AFMLTAAustralian Federation of Modern Language Teachers Associations
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In a change to the AFMLTA executive, we have stepped into the role of editors until the next National Assembly, and will be working on Babel volumes 51 and 52 this year.
In addition, support from government and education departments, both at the state level and nationally, for the conference theme and for the agenda of increasing awareness of and engagement with languages and cultures was a welcome recognition that there is bipartisan support for the languages education agenda, In support of the mission of the AFMLTA, and of the work of the state and territory languages teachers associations.
John Hajek and Joseph Lo Bianco, both seasoned AFMLTA keynote speakers and leaders of languages education in Australia, of The University of Melbourne, together with Anne-Marie Morgan, of the AFMLTA and the University of New England, and Diane Larsen-Freeman, provided perspectives on what is meant by plurilingualism and why it needs exploring through innovative pedagogies.
A panel led by Russell Cross and Margaret Gearon, and with one of the internationally recognised founders of CLIL, David Marsh, and a number of teachers using this approach, attracted much attention and interest, as did the regular meeting of the bilingual schools network, hosted by Kylie Farmer, President of AFMLTA.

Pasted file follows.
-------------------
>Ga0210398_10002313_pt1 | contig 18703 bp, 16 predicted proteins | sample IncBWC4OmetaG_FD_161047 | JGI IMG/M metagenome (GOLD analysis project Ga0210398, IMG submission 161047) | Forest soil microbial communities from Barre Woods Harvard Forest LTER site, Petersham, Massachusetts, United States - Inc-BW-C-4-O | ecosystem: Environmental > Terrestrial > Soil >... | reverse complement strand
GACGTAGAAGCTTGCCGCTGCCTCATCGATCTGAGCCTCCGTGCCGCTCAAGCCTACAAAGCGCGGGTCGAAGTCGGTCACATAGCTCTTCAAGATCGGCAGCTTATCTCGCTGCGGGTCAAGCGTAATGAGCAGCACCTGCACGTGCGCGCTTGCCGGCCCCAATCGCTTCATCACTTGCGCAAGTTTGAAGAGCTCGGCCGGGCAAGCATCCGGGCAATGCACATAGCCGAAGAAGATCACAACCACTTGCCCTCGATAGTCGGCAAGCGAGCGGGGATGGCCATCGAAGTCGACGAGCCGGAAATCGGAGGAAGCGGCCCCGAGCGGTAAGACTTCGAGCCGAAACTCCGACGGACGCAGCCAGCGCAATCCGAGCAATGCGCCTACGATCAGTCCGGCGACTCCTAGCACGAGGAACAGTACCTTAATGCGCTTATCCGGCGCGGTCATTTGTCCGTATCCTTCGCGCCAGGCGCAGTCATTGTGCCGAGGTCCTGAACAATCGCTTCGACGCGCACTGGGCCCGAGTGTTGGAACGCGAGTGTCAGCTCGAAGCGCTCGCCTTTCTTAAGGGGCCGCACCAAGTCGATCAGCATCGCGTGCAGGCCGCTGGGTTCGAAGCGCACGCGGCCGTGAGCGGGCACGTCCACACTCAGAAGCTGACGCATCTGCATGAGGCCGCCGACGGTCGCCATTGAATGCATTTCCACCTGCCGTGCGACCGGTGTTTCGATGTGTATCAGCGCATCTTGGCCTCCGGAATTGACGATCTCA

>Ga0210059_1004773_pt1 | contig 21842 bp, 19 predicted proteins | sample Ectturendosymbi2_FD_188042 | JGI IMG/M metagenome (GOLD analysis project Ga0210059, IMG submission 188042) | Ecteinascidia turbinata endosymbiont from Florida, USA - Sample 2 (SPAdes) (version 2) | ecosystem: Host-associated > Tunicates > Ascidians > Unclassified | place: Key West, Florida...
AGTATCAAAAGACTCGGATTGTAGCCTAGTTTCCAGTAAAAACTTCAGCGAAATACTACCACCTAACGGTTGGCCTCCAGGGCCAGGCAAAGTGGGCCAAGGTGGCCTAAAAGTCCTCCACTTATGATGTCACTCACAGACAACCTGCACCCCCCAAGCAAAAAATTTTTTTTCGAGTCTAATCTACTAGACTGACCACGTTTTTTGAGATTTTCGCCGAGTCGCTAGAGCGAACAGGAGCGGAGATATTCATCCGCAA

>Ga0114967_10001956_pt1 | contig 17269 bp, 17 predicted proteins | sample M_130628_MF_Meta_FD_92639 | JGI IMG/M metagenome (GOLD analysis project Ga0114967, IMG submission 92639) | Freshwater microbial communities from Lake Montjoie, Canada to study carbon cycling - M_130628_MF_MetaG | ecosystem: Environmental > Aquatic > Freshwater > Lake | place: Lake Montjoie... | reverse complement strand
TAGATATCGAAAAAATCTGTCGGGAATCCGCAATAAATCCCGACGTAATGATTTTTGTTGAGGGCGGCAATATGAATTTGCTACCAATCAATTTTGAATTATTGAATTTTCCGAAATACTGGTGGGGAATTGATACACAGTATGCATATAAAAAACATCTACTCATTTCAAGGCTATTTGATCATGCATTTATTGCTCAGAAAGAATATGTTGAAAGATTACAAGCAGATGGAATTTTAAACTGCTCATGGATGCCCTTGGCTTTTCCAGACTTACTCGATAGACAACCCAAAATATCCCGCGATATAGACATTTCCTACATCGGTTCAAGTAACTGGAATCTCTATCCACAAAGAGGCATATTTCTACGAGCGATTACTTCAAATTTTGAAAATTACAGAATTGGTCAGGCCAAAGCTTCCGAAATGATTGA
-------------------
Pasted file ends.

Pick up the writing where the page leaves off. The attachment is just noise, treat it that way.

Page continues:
Data collected from the evaluations have been useful for planning ongoing professional learning for the AFMLTA membership, some 3500 teachers of languages across the nation, and for reflection on changing trends in languages teacher needs, contextualised in relation to national and international literature, events and responses to languages teaching and learning.
In particular, we address the issues of comparison of the AFMLTA conference with like conferences in other disciplines; expectations of content in 'by the profession, for the profession' conference programs; the needs of early career teachers, and whether they are missing out on the fun of conferences that could assist with teacher self-efficacy, satisfaction and retention; and the most prevalent consistencies in evaluation responses, and what these mean in relation to the issues identified and for ongoing planning.
The conclusions drawn relate not only to ways forward in maintaining the relevance and value of AFMLTA conferences, but also to contributing to the political agenda and advocacy for the languages profession, using conferences to drive the national agenda, rather than merely responding to it.
In considering AFMLTA conferences, the final article in this issue interrogates the benefits of conferences as professional learning (PL) for teachers of languages.
The 19th biennial AFMLTA National Languages Conference was held in Canberra in July 2013.
The 19th biennial conference of the AFMLTA was held in Canberra in 2013, and a similar evaluation to that conducted for the Darwin conference was undertaken and analysed by members of the AFMLTA executive.
This paper reports on the results of the Canberra conference evaluation, with a focus on comparison of the new data with those of the previous conference, and discussion of themes emerging from the comparison that inform ongoing consideration of and planning for AFMLTA conferences.